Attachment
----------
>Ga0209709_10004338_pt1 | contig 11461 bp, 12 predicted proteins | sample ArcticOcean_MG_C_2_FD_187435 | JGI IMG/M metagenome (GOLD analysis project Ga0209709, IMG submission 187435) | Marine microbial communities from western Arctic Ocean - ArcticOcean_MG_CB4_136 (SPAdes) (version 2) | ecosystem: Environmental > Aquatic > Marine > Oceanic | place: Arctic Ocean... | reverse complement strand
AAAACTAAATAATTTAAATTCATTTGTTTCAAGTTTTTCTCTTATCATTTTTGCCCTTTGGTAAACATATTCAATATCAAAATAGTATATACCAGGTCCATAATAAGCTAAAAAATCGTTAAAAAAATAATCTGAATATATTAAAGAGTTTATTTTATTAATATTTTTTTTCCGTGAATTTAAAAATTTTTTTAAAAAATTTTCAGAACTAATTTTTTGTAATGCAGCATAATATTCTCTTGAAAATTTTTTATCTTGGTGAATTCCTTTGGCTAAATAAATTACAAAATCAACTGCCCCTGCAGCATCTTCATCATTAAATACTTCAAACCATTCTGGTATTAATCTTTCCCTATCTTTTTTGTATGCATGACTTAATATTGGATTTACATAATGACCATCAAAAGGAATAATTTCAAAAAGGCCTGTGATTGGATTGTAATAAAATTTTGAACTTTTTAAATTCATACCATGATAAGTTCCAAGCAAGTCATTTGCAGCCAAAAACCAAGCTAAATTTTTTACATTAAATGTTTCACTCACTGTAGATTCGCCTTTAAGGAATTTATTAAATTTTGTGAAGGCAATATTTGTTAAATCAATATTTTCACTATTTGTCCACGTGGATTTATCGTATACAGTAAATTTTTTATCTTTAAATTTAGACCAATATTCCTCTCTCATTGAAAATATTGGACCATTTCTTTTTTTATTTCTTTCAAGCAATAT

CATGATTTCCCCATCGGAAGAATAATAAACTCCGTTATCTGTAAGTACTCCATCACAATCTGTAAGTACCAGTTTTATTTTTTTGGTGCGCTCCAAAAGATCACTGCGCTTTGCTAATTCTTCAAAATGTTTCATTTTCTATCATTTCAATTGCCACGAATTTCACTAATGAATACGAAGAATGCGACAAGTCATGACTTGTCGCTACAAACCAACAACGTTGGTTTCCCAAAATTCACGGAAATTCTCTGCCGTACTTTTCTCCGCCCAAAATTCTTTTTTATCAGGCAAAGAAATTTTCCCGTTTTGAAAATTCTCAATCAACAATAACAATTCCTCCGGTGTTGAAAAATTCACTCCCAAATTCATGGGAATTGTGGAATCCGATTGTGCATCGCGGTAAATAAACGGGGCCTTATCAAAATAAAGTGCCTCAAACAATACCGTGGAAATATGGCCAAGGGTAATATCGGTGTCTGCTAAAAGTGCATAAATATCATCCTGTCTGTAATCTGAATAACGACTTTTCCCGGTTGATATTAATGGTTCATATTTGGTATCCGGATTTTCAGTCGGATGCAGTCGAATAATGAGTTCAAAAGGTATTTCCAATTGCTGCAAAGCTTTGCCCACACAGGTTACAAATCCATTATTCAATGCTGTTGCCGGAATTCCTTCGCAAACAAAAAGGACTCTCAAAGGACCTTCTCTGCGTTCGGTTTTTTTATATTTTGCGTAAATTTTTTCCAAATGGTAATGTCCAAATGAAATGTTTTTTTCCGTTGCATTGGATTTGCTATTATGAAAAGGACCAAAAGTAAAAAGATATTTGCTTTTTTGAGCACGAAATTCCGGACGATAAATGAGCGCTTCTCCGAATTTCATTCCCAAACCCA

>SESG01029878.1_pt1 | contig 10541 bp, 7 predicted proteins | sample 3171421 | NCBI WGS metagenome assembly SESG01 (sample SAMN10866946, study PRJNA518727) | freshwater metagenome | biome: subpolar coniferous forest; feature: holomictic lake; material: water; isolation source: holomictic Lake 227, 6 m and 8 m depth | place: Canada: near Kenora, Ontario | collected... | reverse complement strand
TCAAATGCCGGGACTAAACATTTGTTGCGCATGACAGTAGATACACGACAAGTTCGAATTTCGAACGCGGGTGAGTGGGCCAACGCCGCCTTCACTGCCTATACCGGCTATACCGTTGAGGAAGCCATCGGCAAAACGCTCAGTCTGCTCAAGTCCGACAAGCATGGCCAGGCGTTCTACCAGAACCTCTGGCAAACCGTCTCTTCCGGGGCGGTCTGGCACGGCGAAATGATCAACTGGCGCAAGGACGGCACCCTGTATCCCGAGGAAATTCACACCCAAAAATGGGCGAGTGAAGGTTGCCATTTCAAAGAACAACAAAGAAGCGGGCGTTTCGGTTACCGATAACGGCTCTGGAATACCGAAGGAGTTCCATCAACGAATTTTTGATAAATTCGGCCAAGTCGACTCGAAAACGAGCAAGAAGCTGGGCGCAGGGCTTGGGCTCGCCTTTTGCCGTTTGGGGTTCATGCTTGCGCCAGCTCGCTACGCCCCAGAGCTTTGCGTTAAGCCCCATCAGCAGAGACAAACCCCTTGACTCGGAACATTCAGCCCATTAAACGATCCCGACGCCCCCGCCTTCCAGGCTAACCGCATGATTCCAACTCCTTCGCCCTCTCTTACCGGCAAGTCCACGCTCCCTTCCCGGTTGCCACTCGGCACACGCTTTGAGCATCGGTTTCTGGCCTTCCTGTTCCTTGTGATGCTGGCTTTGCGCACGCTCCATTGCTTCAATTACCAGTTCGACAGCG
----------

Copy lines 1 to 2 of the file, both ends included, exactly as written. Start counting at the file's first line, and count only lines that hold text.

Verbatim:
>Ga0209709_10004338_pt1 | contig 11461 bp, 12 predicted proteins | sample ArcticOcean_MG_C_2_FD_187435 | JGI IMG/M metagenome (GOLD analysis project Ga0209709, IMG submission 187435) | Marine microbial communities from western Arctic Ocean - ArcticOcean_MG_CB4_136 (SPAdes) (version 2) | ecosystem: Environmental > Aquatic > Marine > Oceanic | place: Arctic Ocean... | reverse complement strand
AAAACTAAATAATTTAAATTCATTTGTTTCAAGTTTTTCTCTTATCATTTTTGCCCTTTGGTAAACATATTCAATATCAAAATAGTATATACCAGGTCCATAATAAGCTAAAAAATCGTTAAAAAAATAATCTGAATATATTAAAGAGTTTATTTTATTAATATTTTTTTTCCGTGAATTTAAAAATTTTTTTAAAAAATTTTCAGAACTAATTTTTTGTAATGCAGCATAATATTCTCTTGAAAATTTTTTATCTTGGTGAATTCCTTTGGCTAAATAAATTACAAAATCAACTGCCCCTGCAGCATCTTCATCATTAAATACTTCAAACCATTCTGGTATTAATCTTTCCCTATCTTTTTTGTATGCATGACTTAATATTGGATTTACATAATGACCATCAAAAGGAATAATTTCAAAAAGGCCTGTGATTGGATTGTAATAAAATTTTGAACTTTTTAAATTCATACCATGATAAGTTCCAAGCAAGTCATTTGCAGCCAAAAACCAAGCTAAATTTTTTACATTAAATGTTTCACTCACTGTAGATTCGCCTTTAAGGAATTTATTAAATTTTGTGAAGGCAATATTTGTTAAATCAATATTTTCACTATTTGTCCACGTGGATTTATCGTATACAGTAAATTTTTTATCTTTAAATTTAGACCAATATTCCTCTCTCATTGAAAATATTGGACCATTTCTTTTTTTATTTCTTTCAAGCAATAT